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Mark Anastacio from Union Martial Arts once again educates us on the four types of single stick disarms. He did two more videos and you might want to give them a look if you intend to delve deeper.

This particular video strictly sticks(pun intended) to striking disarms. In actuality, Mark shows only two disarming techniques. The other two are minor variations you can use when faced with a specific situation. without further ado, let’s jump right in.

  • Punch Disarm

This is the first technique demonstrated by Mark and is by far the easiest to execute. Remember the principle of Kali, how the escrima stick is an extension of your own body?

Your primary course of action should be to injure the wrist and if the opponent proves too smart for you, try the punch disarm.

The technique involves three simple steps- Parry, Grab, Twist Punch.

Once you parry your opponent’s escrima stick, you must be quick to grab the other end of their stick and twist it downwards. Don’t give them time to react or gain momentum.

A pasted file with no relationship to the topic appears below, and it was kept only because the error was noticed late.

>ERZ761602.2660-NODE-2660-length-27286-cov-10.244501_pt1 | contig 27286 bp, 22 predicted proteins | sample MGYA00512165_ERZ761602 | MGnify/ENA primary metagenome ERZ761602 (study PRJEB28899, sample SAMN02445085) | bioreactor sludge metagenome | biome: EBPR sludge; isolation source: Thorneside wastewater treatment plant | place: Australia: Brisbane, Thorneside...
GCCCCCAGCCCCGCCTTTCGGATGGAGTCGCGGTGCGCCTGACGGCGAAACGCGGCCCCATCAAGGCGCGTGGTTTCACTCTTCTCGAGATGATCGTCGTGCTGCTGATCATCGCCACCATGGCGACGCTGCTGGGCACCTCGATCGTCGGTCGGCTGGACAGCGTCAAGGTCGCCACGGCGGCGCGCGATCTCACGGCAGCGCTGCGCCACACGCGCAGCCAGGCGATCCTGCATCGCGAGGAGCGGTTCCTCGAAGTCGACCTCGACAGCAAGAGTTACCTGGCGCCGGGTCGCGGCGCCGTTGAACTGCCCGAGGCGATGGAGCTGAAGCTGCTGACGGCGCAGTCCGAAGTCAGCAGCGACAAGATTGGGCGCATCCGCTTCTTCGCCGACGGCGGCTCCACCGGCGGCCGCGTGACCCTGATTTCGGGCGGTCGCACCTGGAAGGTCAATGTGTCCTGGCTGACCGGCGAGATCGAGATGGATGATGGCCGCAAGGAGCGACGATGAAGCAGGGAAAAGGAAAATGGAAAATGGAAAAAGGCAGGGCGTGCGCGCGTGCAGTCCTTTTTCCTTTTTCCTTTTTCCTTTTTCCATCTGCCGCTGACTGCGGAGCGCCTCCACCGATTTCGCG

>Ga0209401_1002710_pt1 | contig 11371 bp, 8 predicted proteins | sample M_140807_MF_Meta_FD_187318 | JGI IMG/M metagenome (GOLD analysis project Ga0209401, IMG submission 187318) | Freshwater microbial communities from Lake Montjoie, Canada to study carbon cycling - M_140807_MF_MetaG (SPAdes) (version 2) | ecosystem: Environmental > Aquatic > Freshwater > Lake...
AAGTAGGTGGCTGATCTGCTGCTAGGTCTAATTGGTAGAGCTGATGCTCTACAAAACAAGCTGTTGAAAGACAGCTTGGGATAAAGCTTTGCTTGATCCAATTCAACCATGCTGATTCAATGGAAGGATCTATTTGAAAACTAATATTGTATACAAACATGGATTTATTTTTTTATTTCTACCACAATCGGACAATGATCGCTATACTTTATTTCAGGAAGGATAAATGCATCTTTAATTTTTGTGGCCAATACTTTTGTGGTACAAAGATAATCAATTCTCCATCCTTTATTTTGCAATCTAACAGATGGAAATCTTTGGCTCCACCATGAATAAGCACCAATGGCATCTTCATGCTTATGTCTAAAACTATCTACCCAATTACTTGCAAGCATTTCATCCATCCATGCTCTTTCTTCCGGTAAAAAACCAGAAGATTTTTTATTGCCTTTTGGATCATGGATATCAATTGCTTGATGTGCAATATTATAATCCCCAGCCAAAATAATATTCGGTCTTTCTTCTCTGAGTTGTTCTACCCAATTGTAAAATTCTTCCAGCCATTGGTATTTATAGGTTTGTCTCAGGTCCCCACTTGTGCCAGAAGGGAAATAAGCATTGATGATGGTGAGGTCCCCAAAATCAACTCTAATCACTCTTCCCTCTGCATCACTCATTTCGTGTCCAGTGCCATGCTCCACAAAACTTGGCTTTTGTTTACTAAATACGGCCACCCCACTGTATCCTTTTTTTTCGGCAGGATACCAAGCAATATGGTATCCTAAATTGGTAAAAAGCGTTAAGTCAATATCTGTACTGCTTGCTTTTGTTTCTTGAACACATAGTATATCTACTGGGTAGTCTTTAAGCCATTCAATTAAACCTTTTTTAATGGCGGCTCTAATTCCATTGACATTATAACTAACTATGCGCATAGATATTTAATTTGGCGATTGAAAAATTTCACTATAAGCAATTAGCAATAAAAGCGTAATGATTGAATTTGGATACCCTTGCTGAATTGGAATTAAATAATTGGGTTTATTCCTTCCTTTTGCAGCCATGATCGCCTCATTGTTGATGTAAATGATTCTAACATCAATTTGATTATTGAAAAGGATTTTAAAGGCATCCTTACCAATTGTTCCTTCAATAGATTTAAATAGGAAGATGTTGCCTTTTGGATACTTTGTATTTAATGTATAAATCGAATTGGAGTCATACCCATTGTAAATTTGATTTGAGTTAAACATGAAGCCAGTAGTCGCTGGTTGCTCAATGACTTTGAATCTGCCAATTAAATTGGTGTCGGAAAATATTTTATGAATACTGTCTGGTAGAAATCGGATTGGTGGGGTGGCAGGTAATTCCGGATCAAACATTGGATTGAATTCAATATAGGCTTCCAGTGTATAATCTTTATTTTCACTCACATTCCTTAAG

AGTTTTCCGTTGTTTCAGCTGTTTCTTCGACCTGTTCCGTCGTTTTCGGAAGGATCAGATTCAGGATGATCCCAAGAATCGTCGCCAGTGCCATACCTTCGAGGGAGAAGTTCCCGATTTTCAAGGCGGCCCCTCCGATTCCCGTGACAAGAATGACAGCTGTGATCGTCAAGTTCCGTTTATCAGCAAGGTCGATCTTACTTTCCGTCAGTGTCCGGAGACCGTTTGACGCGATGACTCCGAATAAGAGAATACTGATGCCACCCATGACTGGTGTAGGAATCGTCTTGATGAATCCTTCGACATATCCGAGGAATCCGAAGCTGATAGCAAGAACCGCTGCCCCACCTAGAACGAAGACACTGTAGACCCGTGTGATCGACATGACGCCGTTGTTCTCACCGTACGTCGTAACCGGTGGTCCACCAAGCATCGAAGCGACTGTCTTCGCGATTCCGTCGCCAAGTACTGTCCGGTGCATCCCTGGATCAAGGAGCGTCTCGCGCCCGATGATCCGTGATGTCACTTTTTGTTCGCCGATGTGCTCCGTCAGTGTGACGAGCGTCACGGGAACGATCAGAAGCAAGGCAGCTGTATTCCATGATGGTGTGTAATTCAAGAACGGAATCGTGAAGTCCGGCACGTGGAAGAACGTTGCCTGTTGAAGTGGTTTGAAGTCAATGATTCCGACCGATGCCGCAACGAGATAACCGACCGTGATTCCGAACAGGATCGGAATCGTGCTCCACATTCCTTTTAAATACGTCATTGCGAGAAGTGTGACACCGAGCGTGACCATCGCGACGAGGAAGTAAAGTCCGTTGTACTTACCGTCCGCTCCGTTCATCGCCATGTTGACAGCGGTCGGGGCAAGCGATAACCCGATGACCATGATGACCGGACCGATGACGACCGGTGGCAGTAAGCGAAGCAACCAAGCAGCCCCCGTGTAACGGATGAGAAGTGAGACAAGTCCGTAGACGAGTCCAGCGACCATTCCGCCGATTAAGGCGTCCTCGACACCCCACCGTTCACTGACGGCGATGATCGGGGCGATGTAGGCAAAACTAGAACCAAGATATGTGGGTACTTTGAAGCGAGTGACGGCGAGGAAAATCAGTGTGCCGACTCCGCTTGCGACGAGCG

After you have successfully twisted his arm, punch his wrist with your other hand or the short end of your stick. It’s a matter of personal preference and with practice, you’ll get the hang of the positioning.  

The variant of the punch is a bit complicated(due to more movements) but not impossible. 

In the variant, you don’t parry. Instead, you bloke with your hand and use an outside hook as the disarm. The first two steps are the hardest to coordinate in this style, but it’s a great way to spice up your arsenal of fighting techniques.  

  • Heaven & Earth

The first variant of this technique is risky if you’re not a fast martial artist. It leaves you open to all sort of hits from every direction, while not giving you the flexibility to block any of them.

The technique starts off with a roof or an umbrella block. Your stick hand goes towards the heaven striking down towards earth while your another arm (positioned at earth) moves towards heaven, giving you enough force to strike down the stick from your opponent’s hand. 

The second variant is far more spontaneous and easier to pull off. 

Instead of vertical movements, you switch to diagonal. 

This gives you opponent a shorter time frame to react to your disarm, thereby raising the probability of a successful hit. 

This is a great video, but if you want to learn more, check out the previous ones which also focuses on disarm techniques. 

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Silat Takedowns